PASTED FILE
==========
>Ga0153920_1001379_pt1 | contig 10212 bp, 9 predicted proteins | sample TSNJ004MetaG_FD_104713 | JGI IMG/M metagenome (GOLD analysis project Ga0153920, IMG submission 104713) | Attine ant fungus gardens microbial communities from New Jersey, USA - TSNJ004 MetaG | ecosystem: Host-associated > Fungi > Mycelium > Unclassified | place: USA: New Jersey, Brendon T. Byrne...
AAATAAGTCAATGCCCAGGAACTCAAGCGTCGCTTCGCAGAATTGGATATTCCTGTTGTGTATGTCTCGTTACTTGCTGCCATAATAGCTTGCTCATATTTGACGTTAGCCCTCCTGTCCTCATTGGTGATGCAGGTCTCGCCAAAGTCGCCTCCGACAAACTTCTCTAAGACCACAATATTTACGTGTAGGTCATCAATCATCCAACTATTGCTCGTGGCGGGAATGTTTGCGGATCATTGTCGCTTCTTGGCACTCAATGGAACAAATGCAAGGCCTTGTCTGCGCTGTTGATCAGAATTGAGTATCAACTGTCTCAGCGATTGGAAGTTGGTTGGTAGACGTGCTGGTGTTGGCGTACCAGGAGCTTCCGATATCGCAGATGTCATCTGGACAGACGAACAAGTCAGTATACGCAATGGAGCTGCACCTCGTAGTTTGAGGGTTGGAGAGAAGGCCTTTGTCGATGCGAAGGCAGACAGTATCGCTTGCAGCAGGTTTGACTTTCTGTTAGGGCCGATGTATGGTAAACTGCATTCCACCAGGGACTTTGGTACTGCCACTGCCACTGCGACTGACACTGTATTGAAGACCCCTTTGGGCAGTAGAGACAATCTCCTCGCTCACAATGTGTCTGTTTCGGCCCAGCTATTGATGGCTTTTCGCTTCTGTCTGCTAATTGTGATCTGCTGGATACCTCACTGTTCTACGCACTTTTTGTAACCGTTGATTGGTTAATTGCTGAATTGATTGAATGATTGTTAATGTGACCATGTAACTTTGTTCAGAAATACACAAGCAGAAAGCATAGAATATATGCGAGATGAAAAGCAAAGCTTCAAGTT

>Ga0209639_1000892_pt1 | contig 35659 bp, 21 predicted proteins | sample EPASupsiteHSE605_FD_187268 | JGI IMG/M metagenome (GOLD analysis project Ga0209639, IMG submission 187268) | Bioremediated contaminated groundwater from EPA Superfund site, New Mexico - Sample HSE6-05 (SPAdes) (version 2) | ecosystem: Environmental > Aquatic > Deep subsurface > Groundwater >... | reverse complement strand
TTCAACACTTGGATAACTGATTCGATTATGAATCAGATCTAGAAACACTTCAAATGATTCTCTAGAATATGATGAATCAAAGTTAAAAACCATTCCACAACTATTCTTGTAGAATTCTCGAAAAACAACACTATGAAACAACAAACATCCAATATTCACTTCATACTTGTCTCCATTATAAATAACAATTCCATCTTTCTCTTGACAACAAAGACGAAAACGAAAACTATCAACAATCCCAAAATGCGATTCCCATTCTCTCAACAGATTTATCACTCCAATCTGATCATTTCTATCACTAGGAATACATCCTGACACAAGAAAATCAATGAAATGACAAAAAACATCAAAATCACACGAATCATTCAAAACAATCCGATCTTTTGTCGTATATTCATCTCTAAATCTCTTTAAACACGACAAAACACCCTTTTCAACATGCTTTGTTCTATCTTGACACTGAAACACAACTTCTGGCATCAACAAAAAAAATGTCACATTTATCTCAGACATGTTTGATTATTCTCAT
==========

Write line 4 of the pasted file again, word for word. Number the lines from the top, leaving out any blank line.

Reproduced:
TTCAACACTTGGATAACTGATTCGATTATGAATCAGATCTAGAAACACTTCAAATGATTCTCTAGAATATGATGAATCAAAGTTAAAAACCATTCCACAACTATTCTTGTAGAATTCTCGAAAAACAACACTATGAAACAACAAACATCCAATATTCACTTCATACTTGTCTCCATTATAAATAACAATTCCATCTTTCTCTTGACAACAAAGACGAAAACGAAAACTATCAACAATCCCAAAATGCGATTCCCATTCTCTCAACAGATTTATCACTCCAATCTGATCATTTCTATCACTAGGAATACATCCTGACACAAGAAAATCAATGAAATGACAAAAAACATCAAAATCACACGAATCATTCAAAACAATCCGATCTTTTGTCGTATATTCATCTCTAAATCTCTTTAAACACGACAAAACACCCTTTTCAACATGCTTTGTTCTATCTTGACACTGAAACACAACTTCTGGCATCAACAAAAAAAATGTCACATTTATCTCAGACATGTTTGATTATTCTCAT